The Warrior

Spring Traditions

Illustrations by Agatha Orlovska

Illustrations by Agatha Orlovska

By Agatha Orlovska, Reporter

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The grueling winter is now over and spring is finally here (well, at least according to calenders it is). We put our winter traditions and festivities back into our plastic containers and hide them up in our attics. It is finally time to take out our spring traditions.

Over time some traditions have changed. According to the National Public Radio, people in North America during the 1870s would make what they called “May Baskets” where they would put flowers and little treats into the baskets and leave them on people’s doors. This tradition has slowly gone out of style and is not as common anymore, according to the National Public Radio.

Spring traditions also vary among cultures. Some people choose to do something religious while others just enjoy the fresh weather and blooming nature.

Hindus celebrate Holi during spring which is a celebration where they throw colored powders at one another which symbolize the colors of spring and events from their Hindu mythology, according to Travel Channel.

Transylvanian people have the tradition of pouring cold water onto the women in their village because they believe it will keep them healthy, young, beautiful and, if it applies to them, fortify their love for their spouse, according to The New York Times.

Whether you have any traditions or not, you should enjoy the warmer weather that the spring season brings upon us.

 

Salvador Lopez, Div. 972

“Something that my family and I do for Easter are cascarones. Cascarones are a popular tradition among the Latin-American community. They consist of hollowed-out chicken eggs decorated and filled with confetti. To make cascarones one must puncture a hole at the top of the egg and pour out the egg yolk and egg whites. The eggshell is then cleaned and decorated with a variety of colors. It is then filled with confetti and the punctured hole is covered with tissue paper. Few days leading up to the event, families gather together to decorate the eggs. They are most popular during Easter but are also used for other well-known Latino festivities such as Day of the Dead and Cinco de Mayo. Cascarones are crushed on a person’s head releasing the confetti. They are supposed to bring good luck to the person the egg hits.”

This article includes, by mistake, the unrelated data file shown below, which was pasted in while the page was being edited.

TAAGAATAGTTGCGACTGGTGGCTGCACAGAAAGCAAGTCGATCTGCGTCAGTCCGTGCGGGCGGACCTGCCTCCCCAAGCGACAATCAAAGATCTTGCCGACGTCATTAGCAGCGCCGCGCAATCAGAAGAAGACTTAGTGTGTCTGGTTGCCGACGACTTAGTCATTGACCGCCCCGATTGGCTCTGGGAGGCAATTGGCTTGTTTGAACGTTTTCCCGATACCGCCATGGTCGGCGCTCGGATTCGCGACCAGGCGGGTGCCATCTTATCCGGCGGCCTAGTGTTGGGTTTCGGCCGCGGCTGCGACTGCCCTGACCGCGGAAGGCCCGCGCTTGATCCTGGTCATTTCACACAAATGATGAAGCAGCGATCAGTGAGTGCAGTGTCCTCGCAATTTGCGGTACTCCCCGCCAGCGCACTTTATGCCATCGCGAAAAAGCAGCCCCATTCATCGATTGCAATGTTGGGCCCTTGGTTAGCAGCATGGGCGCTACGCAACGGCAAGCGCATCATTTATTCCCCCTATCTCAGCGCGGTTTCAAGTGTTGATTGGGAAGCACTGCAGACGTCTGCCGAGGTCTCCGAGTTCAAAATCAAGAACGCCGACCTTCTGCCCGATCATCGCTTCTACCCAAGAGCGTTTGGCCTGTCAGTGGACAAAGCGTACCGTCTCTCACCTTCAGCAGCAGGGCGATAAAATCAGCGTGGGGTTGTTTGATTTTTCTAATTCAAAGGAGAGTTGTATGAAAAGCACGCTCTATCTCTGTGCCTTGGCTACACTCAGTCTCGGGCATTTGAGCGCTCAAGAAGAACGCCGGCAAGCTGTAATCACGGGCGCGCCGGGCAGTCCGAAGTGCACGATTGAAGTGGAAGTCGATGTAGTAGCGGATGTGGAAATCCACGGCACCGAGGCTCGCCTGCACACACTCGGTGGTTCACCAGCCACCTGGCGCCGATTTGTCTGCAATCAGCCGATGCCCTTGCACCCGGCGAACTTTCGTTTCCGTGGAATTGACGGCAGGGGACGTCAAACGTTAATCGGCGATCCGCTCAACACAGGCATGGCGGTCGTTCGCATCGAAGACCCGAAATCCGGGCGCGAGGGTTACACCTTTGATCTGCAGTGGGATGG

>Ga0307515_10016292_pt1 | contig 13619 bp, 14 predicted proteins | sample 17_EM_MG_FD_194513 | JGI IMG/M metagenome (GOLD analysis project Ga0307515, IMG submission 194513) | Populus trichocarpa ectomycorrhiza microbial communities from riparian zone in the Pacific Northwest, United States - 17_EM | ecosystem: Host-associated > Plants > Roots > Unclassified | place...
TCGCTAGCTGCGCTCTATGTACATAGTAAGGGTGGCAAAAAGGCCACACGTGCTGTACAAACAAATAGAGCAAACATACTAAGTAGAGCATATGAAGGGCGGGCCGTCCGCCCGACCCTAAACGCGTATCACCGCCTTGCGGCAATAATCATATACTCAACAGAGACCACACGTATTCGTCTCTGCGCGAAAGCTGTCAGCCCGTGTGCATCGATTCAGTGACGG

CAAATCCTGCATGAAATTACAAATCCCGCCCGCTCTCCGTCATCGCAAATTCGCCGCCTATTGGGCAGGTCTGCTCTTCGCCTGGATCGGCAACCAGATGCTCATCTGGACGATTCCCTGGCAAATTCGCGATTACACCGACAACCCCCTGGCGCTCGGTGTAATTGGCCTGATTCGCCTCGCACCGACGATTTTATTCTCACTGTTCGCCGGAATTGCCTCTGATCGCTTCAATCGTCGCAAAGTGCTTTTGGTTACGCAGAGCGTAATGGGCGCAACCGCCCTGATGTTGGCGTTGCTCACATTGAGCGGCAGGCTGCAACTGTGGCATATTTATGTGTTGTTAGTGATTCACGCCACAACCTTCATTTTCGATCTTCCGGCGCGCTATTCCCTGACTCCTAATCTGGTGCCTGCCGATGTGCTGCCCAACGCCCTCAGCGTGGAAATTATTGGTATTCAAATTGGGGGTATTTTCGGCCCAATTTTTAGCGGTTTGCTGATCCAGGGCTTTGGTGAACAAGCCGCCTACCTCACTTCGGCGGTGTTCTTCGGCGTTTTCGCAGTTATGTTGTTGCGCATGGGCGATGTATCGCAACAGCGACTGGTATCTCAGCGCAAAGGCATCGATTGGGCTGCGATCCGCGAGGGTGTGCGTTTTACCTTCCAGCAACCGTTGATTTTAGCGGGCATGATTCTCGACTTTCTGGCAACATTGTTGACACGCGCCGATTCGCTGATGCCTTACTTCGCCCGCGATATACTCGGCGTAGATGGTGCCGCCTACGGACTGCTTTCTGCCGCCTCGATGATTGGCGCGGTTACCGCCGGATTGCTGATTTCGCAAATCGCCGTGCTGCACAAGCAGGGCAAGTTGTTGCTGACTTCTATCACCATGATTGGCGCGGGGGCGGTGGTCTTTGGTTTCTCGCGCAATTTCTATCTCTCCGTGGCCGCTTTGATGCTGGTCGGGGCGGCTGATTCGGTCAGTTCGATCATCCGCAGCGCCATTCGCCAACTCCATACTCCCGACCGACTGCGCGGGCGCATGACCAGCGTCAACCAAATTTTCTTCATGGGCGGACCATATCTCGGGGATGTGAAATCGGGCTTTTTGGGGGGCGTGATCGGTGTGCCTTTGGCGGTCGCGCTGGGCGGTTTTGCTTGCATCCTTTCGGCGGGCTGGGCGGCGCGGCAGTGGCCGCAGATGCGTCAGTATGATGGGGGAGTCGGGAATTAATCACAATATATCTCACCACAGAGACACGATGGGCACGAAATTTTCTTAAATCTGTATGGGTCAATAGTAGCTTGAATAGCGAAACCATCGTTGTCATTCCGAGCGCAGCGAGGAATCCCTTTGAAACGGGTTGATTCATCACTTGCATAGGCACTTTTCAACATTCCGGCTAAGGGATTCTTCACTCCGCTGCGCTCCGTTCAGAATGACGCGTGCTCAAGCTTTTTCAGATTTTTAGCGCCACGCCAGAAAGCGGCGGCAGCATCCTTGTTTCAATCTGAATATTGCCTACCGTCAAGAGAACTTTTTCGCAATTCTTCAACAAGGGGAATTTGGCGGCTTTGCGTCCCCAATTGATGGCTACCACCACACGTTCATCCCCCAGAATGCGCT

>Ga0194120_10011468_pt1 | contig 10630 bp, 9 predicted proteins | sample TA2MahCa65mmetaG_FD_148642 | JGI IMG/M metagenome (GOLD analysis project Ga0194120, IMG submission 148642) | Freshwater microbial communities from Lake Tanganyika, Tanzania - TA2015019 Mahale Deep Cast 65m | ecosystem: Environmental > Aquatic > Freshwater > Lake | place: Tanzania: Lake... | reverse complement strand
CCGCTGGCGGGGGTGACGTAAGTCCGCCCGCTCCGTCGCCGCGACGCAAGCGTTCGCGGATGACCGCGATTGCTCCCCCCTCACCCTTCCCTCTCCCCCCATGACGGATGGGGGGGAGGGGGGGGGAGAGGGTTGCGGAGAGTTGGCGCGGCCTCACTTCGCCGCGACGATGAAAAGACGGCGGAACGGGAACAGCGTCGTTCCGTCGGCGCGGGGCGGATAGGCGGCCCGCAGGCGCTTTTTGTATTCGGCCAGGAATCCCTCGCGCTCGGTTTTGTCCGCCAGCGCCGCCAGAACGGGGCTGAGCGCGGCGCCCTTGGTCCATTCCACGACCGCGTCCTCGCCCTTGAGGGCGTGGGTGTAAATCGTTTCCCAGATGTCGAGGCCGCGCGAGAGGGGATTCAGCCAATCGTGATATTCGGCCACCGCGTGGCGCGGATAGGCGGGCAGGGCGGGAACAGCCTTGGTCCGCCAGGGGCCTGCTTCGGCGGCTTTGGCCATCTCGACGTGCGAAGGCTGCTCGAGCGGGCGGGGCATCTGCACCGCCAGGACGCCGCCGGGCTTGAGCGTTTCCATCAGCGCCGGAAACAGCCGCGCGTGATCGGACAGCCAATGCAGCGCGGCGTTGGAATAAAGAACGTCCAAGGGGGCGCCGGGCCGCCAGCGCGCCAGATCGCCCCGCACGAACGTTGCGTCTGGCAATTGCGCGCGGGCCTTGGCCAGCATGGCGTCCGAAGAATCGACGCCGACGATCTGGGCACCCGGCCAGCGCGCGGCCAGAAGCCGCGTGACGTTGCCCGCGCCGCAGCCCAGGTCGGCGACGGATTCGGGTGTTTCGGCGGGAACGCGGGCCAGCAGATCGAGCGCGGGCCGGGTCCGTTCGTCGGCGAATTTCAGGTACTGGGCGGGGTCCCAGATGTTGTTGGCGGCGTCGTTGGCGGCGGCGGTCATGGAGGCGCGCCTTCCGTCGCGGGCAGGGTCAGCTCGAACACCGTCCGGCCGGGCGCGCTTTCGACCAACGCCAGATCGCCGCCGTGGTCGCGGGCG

Ava Hickson, Div. 960

“The night before [Easter] everyone decorates eggs with dye, stickers, markers and all that jazz. The next morning of Easter everyone gets the eggs they designed and so what we do is two people pick their eggs and they go against each other and hit the pointy parts of the eggs together and whoever doesn’t crack wins and we keep doing that like basketball brackets until the last egg is left.”

 

Afua Sarpong, Div. 979

“My family is from Ghana and there are many spring traditions there. For instance, when springtime occurs, the people of the community would volunteer to clean up the streets and the neighborhood. Also, each tribe has a different way of ringing in the new season. There are many festivities such as a joyous one that involves making music with drums.” 

 

Jazlyn Alvarado, Div. 960

“I spend spring break with my family. Over break, if we don’t go on vacation, we stay home. We clean and start putting away the winter clothes and stuff. But most importantly we celebrate Easter. It is just as important in my house as Christmas is. We go to church and we go out to eat breakfast and exchange little gifts. We decorate eggs and do a Easter egg hunt with all the little kids just for fun.” 

 

Ashley Soto, Div. 982

“Every year around spring time, my family and I plant tulip bulbs in our backyard. It doesn’t seem like much but it has become a tradition. It’s always so fun being outside in the sun and hanging out with my family. It is a good time for us to catch up and make our backyard cuter.”

 

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